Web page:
Xeno Creatives Artist Spotlight: Zack Fair

by Joshua Diokno   

With a notable industry experience spanning 13 years, Zack Fair already knows how to seamlessly operate in the 3D creation sector. But as with any other brilliant artist, Mr. Fair knows that being a master of the craft entails constant practice. And looking at his works over at ArtStation, we see evidence that he takes his own advice. In this feature, let’s get to know Mr. Zack Fair and see how he built himself as a formidable artist in the digital creation space.

Xeno Creatives (XC): We understand that with just about any craft, passion takes precedence. In your case, how did it start becoming a passion? Would we be right in assuming that you consider it a “calling” as a lot of your contemporaries do?

Zack Fair (ZF): Yes, maintaining passion is crucial in this industry. I make adjustments to my work and pipeline should it be necessary. I also do some small exercises that interest me during breaks to maintain my enthusiasm. After I started creating my own original works, I received recognition and a sense of achievement, which motivated me to try and create more. Sometimes I get a sense that I was born to be in this industry.

XC: What was it that got you interested in 3D art? Did you ever plan on taking it seriously initially?

ZF: Like most artists, I developed a strong interest in cartoons and games when I was young. After entering this industry, I knew that I could make a living from it.

XC: Now that you’re an active part of the industry, would you say you have figured your place in it?

ZF: Finding your own position is not easy. You need to see your starting point and goal clearly. Currently, my goal is to become a sufficiently influential digital sculpture artist, and there is still a long way to go.

XC: What does your pipeline usually look like in a typical production? What are the common challenges a 3D artist like you encounters in a project?

ZF: I first sketch in my free time to sort out what I want to create, afterwards, I do silhouettes in ZBrush. I continuously refine the desired design from large to small and from outside to inside until it becomes clear, and then proceed with details, UV, materials, and rendering.

XC: What would you consider your biggest or most exciting project to date? Could you tell us a little bit about it?

ZF: The project that has had the greatest impact on me so far is participating in a design competition, GGAC about civilization and having to win the top award for it. It not only earned me $25,000 in prize money but also had a positive impact on my work and perspectives.

XC: Your works on ArtStation are true visual treats. The concepts, colors, and the way they were rendered are tremendously vibrant and wholly original. We cannot help but gawk at them. Which among your works are you most proud of and why?

ZF: I would have to say, “Dark Blood of the Planet.” However, to be honest, it is not my most outstanding work because it was originally intended to be a cautionary fable that would cause people to think about the environment, war, and energy and avoid them. Unfortunately, it has become some real events today.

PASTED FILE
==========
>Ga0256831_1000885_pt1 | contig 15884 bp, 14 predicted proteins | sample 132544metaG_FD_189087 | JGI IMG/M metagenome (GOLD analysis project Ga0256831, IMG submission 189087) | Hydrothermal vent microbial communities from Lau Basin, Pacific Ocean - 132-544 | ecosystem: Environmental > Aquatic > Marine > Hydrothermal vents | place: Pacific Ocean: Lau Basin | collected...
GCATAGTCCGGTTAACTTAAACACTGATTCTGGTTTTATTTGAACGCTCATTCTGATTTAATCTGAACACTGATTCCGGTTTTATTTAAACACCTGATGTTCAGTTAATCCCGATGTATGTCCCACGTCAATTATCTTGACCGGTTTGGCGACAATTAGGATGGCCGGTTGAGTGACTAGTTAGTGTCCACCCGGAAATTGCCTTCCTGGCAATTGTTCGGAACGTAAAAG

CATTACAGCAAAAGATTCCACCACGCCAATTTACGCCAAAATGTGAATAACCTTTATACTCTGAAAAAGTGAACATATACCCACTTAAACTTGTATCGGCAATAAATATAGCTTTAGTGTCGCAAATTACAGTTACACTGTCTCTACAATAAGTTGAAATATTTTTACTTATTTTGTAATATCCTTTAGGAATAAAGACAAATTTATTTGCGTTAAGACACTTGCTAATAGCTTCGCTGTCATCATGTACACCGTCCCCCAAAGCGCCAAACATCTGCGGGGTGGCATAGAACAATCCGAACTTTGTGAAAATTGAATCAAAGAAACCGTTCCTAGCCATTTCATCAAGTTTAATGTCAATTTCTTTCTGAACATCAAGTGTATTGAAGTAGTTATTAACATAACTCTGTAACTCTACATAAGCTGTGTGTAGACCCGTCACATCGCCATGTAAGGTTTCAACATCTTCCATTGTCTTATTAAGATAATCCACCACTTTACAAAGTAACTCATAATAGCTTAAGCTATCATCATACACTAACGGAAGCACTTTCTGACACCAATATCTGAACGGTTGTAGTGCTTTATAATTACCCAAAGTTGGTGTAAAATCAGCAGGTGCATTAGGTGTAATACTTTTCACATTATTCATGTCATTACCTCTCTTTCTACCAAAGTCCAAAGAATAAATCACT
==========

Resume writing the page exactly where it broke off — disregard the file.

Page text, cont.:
XC: If you were to market yourself, what would you highlight as your edge?

ZF: Compared with other practitioners, I can master more styles and have design capabilities that make it easy for me to understand the intended meaning of design drawings.

XC: How do you think digital art-generating AI technology will impact digital artists and the 3D art industry in the long run? Is it a helpful tool or an insidious threat to the future of your craft?

ZF: The advantage of AI is that it can improve the efficiency of designers to some extent. However, the disadvantage is that it competes with practitioners and is likely to replace human beings. I have recently tried to incorporate AI into my personal creative process, but I have found that AI has its own thoughts and cannot generate the results I want, so I only use it as a reference for inspiration. AI currently has a relatively serious impact on the 2D industry, especially on the employment prospects of beginners. It has discouraged many newcomers from joining the industry, and I am worried about this. In the 3D industry, AI is currently unable to handle certain tasks that require experience and human judgement, such as TOPO and UV. So there is no need to worry in the short term, and in my opinion, as long as we can do things that AI cannot do, we won’t be replaced by AI. I still hope AI can be made to help designers solve problems, rather than kill them.

XC: What is your message for your fellow digital artists and those aspiring to be a part of the industry in these challenging times?

ZF: Pay attention to observing things around you, improve basic training, plan and collect relevant information for what you want to create, and need to calm down for long-term accumulation. Then there will be gains. Rest assured I will work hard together with all of you.

Want to see more of Mr. Zack Fair’s amazing works? Visit his ArtStation account today!

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